There’s justified criticism of hip-hop’s wealthiest figures becoming a figment of the very establishment the people are relenting against. Nevertheless, the genre is full of customs and ethos that serve as practical examples of radical praxis at work. I put together a list of the most prominent:

1. Self-Policing Communities

Don’t let Tekashi 6ix9ine fool you: hip-hop does NOT need the police to solve our problems. Those familiar with the carceral state know it’s rarely interested in justice as much as accruing more veritable slave labor. In hip-hop, artist tension is often quelled through a mutual acquaintance. Respected figures like Houston’s J Prince, LA’s Big U, and Chicago’s JoJo Capone are known for stepping in and using their influence to put out figurative fires.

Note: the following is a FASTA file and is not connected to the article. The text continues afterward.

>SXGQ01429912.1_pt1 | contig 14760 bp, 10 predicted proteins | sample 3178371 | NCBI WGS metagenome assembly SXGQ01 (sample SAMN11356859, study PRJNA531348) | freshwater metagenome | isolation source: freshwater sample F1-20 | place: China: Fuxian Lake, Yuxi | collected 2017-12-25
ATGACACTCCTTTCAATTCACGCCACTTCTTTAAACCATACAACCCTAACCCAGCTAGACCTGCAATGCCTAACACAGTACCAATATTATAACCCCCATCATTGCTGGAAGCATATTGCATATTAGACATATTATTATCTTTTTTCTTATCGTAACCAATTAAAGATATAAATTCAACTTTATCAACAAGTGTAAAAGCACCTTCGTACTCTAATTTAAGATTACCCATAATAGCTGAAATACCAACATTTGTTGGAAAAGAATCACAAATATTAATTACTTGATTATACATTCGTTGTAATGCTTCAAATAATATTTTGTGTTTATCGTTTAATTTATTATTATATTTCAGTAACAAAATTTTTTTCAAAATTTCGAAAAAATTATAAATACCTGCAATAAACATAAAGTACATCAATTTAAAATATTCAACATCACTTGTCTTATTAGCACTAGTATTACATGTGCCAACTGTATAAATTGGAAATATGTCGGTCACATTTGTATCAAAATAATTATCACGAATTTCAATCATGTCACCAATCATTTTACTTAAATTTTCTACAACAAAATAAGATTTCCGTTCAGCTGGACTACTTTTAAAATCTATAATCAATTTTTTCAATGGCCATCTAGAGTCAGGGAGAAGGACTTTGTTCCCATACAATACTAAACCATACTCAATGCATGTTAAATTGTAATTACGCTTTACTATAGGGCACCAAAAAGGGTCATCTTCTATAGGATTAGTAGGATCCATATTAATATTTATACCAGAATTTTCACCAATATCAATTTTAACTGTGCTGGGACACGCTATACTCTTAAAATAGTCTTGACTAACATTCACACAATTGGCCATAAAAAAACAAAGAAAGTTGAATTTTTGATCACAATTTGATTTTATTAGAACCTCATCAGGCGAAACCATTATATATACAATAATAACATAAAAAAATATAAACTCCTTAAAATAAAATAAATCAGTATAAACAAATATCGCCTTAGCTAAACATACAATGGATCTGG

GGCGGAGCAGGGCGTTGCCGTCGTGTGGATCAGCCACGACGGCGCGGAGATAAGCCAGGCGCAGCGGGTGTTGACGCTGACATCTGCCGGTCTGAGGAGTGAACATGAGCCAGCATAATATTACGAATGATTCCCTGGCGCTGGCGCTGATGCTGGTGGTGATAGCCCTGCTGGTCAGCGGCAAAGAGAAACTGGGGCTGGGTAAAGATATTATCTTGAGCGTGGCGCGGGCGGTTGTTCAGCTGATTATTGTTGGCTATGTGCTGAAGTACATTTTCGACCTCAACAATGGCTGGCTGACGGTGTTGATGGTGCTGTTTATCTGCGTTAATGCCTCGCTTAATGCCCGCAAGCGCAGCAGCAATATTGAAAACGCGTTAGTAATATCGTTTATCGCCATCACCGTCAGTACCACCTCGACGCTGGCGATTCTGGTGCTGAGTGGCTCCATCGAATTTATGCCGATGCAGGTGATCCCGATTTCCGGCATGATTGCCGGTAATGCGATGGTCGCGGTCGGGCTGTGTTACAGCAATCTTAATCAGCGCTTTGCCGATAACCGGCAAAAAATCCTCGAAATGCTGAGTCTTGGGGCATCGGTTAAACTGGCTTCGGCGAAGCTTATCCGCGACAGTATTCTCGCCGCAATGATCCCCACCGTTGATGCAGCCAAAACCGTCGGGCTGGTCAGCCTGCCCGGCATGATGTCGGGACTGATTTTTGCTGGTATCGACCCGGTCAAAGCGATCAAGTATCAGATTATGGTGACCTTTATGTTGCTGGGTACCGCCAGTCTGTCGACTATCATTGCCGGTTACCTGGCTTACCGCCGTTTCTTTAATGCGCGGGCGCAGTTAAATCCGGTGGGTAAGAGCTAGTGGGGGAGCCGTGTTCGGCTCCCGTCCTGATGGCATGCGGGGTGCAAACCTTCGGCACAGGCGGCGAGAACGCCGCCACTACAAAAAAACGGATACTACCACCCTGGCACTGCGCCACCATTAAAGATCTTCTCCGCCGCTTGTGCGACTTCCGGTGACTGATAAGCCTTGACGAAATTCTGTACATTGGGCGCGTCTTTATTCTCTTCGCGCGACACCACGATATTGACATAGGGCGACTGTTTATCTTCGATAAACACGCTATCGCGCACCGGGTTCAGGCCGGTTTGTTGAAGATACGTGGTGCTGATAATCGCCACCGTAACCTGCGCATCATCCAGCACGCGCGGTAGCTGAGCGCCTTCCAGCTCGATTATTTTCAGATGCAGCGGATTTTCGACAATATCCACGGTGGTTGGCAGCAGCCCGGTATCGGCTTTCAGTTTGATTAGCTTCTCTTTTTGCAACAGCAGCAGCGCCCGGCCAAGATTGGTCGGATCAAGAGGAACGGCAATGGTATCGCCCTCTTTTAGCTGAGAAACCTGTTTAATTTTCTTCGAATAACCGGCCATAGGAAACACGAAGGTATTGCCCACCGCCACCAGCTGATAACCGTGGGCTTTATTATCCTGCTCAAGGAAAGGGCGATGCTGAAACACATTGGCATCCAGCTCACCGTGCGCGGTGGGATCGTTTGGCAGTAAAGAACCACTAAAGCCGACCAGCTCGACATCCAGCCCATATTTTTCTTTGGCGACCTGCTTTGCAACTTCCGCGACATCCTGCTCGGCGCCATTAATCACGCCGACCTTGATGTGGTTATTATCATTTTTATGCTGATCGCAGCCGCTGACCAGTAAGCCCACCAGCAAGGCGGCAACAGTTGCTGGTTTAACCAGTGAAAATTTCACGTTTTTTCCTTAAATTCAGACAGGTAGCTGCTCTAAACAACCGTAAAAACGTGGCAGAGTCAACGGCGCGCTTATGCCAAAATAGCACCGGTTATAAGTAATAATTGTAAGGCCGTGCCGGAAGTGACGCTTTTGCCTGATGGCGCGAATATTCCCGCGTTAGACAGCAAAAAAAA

Game has said the late Nipsey Hussle stepped in to squash his 2016 beef with Meek Mill. J Prince once squashed messy beef between Master P and Pimp C. It’s nothing for respected mediators to bring rival artists together and come to a peaceful resolution.

People seeking police abolition want similar community-based conflict resolution methods. Abolition doesn’t mean lawlessness, but alternative approaches that focus on accountability and repairing the harm done to the aggrieved instead of punitive consequences. Whether it’s restorative justice, circles, social workers, gang interventionists, or calling up a big homie, there are existing models of intra-community regulation that we can finetune to work for American communities.

2. Community Solidarity

No one’s gonna have our back like we have our back. To collectively achieve anything, the people have to foster solidarity and share resources.